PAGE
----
Are Old Silver Fillings Safe?

There’s no controversy that has plagued the dental world more than the issue about the safety of dental amalgam. When studies from long ago established a relationship between thyroid problems, neurological disorders, respiratory diseases, and mercury in amalgam, people just went on panic mode. Since silver fillings were popular for preventing the spread of cavities due to their impressive durability, many grew greatly concerned that the restorative dentistry procedure they had was “killing” them.

Do people really need to be worried?

After all, fillings are so small.  “Are old silver fillings safe or are they making patients highly prone to everything from neurological issues, autoimmune disease, chronic illnesses, to mental disorders?”

Here are the facts that everybody concerned about this issue should understand:


  • It’s true that amalgams are 50 percent mercury but they were always considered inert (chemically inactive) so the likelihood or mercury release was none to very minimal.
  • When it comes to mercury leaking from amalgams and producing a toxic effect on the body, different variables come into play (like the age of the fillings, one’s diet, the tendency to grind teeth, and number of fillings one has). It’s never just a matter of “having” silver fillings.
  • More studies are being carried out in order to fully establish the impact of mercury in silver fillings on people’s wellness. So far, findings have been inconclusive.
  • The current ADA and FDA position (because of all the inconclusive results) is that amalgam is a safe restorative material. Therefore, any dentist who recommends removing amalgams due to health concerns from mercury vapor is deemed unethical and could have their license revoked.
  • If you’re concerned about mercury release from your old dental fillings, a lot of dental professionals have advanced detection techniques that can measure mercury release. Hence, they can establish if your health is truly at risk.
  • The highest amount of mercury exposure from silver fillings occurs when they are placed and when they are removed from our mouths. So, if you’re worried about exposure, the smartest thing to do is to have a highly experienced dental team inspect your fillings to see if they’re still structurally intact, instead of just rushing to have them taken out.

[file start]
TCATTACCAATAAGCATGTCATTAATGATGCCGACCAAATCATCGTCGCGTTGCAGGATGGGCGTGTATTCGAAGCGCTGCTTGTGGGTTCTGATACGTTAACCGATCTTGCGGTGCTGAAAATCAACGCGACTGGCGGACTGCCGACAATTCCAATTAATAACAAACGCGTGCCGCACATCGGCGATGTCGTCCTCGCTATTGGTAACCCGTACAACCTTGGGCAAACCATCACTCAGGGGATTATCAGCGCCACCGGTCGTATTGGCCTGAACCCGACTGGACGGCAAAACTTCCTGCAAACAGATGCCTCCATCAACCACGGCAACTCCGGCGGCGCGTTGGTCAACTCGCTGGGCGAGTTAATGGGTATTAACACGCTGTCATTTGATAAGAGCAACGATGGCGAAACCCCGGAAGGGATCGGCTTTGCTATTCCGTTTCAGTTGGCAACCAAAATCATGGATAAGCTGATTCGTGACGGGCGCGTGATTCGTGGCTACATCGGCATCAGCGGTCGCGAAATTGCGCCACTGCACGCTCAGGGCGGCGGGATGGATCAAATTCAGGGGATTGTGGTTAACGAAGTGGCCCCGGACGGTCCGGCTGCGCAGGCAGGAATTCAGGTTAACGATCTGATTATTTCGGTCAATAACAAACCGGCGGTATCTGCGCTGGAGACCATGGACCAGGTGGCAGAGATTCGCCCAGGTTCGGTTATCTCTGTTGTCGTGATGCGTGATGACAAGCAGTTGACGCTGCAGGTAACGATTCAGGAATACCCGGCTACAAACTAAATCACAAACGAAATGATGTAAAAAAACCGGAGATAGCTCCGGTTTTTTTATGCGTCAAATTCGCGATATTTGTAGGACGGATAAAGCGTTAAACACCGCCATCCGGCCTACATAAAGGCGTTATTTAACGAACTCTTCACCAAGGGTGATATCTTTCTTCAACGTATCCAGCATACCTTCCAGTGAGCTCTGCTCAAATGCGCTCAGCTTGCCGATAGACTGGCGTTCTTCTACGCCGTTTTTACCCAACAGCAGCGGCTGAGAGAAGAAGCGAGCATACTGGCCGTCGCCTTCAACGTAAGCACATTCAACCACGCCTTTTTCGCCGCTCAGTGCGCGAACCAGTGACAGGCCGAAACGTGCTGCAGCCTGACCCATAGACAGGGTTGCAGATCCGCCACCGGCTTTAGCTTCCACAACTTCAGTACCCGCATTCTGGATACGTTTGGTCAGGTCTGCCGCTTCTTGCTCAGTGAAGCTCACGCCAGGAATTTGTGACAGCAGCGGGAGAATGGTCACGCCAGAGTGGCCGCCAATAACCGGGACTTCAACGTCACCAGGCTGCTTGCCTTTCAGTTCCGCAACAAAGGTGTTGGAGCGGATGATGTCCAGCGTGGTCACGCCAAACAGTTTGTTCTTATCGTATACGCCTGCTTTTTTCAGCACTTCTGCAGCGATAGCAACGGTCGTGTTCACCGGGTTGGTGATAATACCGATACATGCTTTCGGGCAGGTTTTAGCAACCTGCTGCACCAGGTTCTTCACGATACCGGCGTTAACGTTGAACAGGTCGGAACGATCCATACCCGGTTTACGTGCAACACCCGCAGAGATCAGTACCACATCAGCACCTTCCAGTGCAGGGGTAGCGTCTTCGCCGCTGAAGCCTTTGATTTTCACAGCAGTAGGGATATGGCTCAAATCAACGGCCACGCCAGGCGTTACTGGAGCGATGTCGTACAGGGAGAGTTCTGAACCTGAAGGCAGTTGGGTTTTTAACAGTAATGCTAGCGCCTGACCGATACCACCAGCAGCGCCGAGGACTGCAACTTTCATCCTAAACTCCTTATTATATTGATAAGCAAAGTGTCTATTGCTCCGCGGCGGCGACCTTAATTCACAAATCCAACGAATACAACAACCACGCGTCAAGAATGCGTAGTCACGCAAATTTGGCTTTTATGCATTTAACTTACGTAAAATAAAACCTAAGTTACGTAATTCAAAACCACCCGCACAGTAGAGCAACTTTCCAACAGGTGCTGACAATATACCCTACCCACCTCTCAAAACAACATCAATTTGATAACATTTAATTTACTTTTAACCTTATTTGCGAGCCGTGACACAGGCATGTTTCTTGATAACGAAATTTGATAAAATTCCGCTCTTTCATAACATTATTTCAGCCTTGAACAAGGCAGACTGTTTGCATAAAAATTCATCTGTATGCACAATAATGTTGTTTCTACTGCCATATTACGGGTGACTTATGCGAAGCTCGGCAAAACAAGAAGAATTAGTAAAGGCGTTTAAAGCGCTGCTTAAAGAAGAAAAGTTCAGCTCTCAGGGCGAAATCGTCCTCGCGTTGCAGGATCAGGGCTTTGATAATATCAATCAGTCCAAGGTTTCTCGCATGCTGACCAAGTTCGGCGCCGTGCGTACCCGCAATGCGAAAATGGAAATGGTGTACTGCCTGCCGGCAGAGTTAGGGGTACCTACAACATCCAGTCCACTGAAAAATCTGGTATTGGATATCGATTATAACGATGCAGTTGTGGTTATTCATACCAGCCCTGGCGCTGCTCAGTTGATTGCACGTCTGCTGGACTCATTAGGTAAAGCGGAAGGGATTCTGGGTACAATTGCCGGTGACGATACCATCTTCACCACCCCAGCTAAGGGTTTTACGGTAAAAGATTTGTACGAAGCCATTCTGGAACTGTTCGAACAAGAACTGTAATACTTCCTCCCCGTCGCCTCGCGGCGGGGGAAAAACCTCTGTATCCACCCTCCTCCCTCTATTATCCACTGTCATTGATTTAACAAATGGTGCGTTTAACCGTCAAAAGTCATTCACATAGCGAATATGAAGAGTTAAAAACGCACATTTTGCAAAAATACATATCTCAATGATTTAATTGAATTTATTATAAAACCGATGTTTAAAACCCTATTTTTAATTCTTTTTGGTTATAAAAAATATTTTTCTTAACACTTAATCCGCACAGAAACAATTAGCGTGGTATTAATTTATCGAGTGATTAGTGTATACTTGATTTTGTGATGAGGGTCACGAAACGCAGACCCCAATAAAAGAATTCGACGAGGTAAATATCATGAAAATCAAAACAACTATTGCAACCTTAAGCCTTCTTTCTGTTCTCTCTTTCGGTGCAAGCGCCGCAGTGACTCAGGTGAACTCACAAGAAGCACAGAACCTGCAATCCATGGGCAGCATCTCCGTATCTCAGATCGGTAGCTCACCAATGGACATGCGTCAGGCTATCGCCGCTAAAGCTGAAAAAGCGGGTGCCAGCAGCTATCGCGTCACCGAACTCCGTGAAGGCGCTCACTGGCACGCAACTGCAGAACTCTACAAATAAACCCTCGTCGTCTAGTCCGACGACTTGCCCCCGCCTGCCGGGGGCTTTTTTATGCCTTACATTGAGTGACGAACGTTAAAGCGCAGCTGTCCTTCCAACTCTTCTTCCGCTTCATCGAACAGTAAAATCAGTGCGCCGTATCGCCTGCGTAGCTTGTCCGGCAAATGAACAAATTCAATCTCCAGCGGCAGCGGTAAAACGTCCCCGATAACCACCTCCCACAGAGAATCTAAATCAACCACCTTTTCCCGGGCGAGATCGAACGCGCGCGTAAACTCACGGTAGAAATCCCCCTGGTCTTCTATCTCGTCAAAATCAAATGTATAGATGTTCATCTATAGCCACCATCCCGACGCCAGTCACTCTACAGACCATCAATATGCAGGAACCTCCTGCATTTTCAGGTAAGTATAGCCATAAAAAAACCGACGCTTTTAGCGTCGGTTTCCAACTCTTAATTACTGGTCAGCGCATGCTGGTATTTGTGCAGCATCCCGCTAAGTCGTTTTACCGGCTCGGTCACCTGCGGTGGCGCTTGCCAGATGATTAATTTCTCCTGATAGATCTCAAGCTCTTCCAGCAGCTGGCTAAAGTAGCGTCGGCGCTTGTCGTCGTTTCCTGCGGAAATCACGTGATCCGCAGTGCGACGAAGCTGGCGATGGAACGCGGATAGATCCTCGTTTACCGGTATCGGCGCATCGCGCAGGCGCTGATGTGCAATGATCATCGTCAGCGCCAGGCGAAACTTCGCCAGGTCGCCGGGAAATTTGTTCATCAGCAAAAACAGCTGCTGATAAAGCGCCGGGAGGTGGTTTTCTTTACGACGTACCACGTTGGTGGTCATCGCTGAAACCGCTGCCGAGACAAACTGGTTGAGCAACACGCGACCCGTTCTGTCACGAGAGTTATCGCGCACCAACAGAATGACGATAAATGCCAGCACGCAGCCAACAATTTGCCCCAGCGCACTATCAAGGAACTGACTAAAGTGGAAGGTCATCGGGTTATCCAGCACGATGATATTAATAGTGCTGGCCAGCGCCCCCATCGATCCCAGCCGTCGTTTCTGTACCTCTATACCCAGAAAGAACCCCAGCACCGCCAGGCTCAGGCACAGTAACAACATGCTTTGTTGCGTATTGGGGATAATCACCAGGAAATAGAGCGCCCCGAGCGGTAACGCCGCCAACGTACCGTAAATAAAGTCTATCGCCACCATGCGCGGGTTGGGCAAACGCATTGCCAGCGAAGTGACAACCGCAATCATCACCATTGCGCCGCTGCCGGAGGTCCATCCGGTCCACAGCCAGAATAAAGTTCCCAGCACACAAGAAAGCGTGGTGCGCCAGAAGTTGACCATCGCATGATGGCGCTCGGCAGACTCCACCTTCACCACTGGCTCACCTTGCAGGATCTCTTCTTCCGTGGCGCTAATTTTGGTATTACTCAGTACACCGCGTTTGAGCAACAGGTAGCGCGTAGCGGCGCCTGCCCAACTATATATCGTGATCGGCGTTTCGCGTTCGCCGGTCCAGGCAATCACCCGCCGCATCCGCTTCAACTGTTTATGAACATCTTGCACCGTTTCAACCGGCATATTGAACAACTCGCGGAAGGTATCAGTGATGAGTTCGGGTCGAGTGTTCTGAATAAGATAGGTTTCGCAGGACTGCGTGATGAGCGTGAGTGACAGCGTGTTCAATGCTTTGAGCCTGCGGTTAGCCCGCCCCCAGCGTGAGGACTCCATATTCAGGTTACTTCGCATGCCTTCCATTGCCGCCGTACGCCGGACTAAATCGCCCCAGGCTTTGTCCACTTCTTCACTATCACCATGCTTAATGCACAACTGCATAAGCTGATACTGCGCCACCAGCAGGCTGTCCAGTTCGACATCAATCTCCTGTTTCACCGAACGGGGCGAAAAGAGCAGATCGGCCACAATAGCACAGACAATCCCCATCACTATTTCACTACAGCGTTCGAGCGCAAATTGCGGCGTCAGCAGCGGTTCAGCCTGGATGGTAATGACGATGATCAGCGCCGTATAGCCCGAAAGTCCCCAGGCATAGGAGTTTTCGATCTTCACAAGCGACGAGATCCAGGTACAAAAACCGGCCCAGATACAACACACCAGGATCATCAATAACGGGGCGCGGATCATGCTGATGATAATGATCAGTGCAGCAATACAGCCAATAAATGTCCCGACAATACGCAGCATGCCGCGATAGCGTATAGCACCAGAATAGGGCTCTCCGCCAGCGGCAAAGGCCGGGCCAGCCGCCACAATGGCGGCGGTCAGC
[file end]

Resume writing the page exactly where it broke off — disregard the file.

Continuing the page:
It’s only natural to look after your health. Whether you want to have your old silver fillings removed just to be safe or not is completely up to you. Now, if you need to have some cavities filled, there are other filling options to choose from and you won’t have to worry about mercury exposure.

If you want to have your silver filling examined by a highly experienced dentist in Burtonsville MD, Dr. Aaron Nicholas, our head dentist can take care of that. Contact us today to set your appointment!

Flossing Tips from Your Burtonsville Dentist

Flossing Tips from Your Burtonsville Dentist-51437Flossing Tips from Your Burtonsville Dentist

Despite the reports that came out last year saying that flossing is no longer important, the Department of Health and Human Services, and experts like Dr. Aaron Nicholas, a Burtonsville dentist, all agree that flossing still remains an important part of good oral hygiene. Here are a few flossing tips that might help.

How often should you floss your teeth?

Ideally, you should floss your teeth at least once a day. This will allow you to remove plaque and food debris stuck in between the teeth that brushing alone cannot remove. When plaque is left on your teeth, it can harden into tartar. Additionally, regular flossing can help keep other dental problems like cavities and gum disease at bay.

What’s the best tool to use for flossing?

That will depend heavily on your own preference. Sometimes, all you have to do is to change the type of dental floss you use. For example, you might want to switch to a waxed, unwaxed, comfort or thick floss to make flossing easier for you.